Alien Skin Exposure X was released late last year, and according to the company, it is an easy and faster way of organizing, editing and enhancing your images. While it does all of the above, I found it to be a better RAW image processor that gave me fast access to my files without having to upload them like I do in Adobe Lightroom. The Exposure X software can act as a stand-alone image-editing suite, or as a plug-in for both Photoshop and Lightroom. Over the last few weeks I have had the opportunity to use it, and here’s what I found.
Organizing With Exposure X
One of the strengths of Exposure X is that you don’t have to create a catalog of images and upload them into the program to be able to make your edits. Instead, it enables you to automatically open them right into the viewer and start editing them. To render your edits in Exposure X, simply right click on your mouse and hit ‘Export’ on the top of the menu, which then allows you to decide the compression, the quality, metadata, color space and file container. You can also catalog your images by color and star rating, much like Lightroom, minus the upload of files and organizing catalogs beforehand. This is one of Exposure X’s greatest strengths because of its ability to allow the user to go directly to a folder containing their images (RAW or JPEG) and edit them instantaneously.
Exposure X Layers, Brushes, Color
Exposure X allows you to add separate layers to your images much like Photoshop, and also has brushes to enhance specific areas of your images. To access them in the program, simply click on the brush icon located on the right side. You can change the size, feather, flow and opacity with sliders that make the brushes bigger, smaller, etc. If you’d like to create a new layer, (like a separate brush to dodge one area and burn another, for example), click on the ‘New’ button on the top left of the user interface.
The basic editing suite leaves something to be desired, mostly because the color correction is not as powerful as other programs, and because there is no histogram. You can add bokeh, grain and mess with the color sliders, and even overlays for backgrounds and lighting effects. However, I found that the color slider fell quite short in that I wasn’t able to get the same color correction I use with ACR or Lightroom. The lack of histogram also offers the user less control over the image so that you don’t really know where the highlights and bright areas distribution are really.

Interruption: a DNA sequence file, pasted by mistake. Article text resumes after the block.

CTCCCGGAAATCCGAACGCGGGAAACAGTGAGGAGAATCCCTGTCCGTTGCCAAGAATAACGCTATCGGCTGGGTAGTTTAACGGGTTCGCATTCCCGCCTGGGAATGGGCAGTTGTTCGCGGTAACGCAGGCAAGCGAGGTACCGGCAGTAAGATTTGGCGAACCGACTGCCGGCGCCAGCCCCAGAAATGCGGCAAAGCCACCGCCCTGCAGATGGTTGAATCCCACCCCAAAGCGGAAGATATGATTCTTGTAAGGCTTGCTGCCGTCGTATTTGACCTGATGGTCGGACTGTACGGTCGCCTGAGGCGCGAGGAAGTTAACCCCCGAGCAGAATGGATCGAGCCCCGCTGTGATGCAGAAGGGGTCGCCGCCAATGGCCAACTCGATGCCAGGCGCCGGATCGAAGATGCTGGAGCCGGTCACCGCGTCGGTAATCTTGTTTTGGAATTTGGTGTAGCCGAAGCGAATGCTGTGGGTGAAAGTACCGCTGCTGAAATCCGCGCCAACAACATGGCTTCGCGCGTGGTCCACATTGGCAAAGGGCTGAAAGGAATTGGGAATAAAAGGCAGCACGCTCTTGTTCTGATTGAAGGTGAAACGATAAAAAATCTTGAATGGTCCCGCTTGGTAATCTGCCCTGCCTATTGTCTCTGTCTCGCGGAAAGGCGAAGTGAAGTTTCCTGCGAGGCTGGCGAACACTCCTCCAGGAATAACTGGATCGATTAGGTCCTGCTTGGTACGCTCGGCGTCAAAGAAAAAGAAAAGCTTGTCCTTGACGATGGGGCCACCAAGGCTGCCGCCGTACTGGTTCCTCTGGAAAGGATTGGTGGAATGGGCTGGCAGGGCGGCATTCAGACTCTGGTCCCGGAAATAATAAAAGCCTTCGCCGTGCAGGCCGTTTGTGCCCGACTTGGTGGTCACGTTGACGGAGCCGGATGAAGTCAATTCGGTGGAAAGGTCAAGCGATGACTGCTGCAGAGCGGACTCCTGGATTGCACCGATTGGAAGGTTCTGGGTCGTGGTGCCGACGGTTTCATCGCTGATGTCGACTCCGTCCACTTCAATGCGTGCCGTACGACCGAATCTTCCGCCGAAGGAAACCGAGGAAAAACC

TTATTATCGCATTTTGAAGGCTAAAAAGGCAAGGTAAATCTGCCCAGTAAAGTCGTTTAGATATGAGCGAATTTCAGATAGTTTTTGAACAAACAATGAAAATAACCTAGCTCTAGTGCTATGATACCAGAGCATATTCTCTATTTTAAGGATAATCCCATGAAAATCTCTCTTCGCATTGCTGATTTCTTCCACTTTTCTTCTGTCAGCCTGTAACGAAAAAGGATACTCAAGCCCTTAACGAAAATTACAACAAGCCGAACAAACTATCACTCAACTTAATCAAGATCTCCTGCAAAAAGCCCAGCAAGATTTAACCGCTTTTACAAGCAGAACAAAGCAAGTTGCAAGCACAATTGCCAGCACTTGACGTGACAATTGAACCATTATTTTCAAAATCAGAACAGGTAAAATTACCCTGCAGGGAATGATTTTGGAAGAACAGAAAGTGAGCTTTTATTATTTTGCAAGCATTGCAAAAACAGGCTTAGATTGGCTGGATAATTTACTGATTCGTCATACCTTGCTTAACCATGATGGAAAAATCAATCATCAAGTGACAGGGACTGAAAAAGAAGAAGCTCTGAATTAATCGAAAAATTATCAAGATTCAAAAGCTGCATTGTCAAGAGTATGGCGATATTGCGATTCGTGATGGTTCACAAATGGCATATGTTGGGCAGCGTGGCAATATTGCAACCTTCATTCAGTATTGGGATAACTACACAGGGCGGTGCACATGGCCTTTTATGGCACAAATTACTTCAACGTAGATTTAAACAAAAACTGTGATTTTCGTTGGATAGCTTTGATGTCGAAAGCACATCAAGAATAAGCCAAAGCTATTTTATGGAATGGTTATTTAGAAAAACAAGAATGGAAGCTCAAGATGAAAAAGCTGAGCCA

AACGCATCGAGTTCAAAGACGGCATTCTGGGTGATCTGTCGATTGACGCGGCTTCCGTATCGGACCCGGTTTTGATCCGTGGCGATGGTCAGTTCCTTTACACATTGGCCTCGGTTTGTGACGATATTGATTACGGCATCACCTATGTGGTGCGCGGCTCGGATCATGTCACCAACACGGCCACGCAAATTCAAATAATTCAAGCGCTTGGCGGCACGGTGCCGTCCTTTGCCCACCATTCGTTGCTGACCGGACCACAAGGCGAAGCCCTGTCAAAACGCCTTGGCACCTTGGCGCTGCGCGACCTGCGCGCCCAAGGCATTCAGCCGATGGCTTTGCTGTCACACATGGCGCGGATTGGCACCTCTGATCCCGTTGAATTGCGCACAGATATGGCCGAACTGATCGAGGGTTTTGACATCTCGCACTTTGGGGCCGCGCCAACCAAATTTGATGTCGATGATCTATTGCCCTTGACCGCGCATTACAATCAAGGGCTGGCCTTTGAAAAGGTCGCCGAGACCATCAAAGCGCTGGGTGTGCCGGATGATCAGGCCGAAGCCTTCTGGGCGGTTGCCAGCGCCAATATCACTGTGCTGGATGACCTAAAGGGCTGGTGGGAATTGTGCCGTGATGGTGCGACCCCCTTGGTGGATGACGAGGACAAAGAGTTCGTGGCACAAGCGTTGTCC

Exposure X does excel in one area: the filter presets. It carries on the tradition of its predecessor (Exposure 7) by offering up tons of preset filter options, from Kodachrome to artificial bokeh, and many other options that put the filter arsenal of other programs to shame.
Exposure X Final Verdict
Exposure X is an advanced image processor that is essentially Adobe Camera Raw and Lightroom combined. The program is pretty fast, and the rendering seems a bit quicker than using Lightroom. But the downside of Exposure X is that the rendered images don’t match the quality of Photoshop or Lightroom.
I have been using Exposure X for quick image edits to bypass the lengthy amount of time it would take me to upload and edit those same images into Lightroom. I use Adobe Camera Raw mostly to process my RAW files and Photoshop for advanced layers and editing, but I feel like Exposure X is a perfect compliment to both Photoshop and Lightroom. It also works great as a by itself when you want a fast image-editing program that handles RAW file processing, gives you advanced editing tools and a damn fast way to work on your edits.
- Fast image-editing suite with a nicely designed User Interface
- Beautiful presets
- Ability to create multiple layers even with filters stacked on
- Instantly make adjustments instead of having to upload files
- Color rendering isn’t as good as other software editing programs
- No histogram
- Brushes not as powerful as Adobe image-editing programs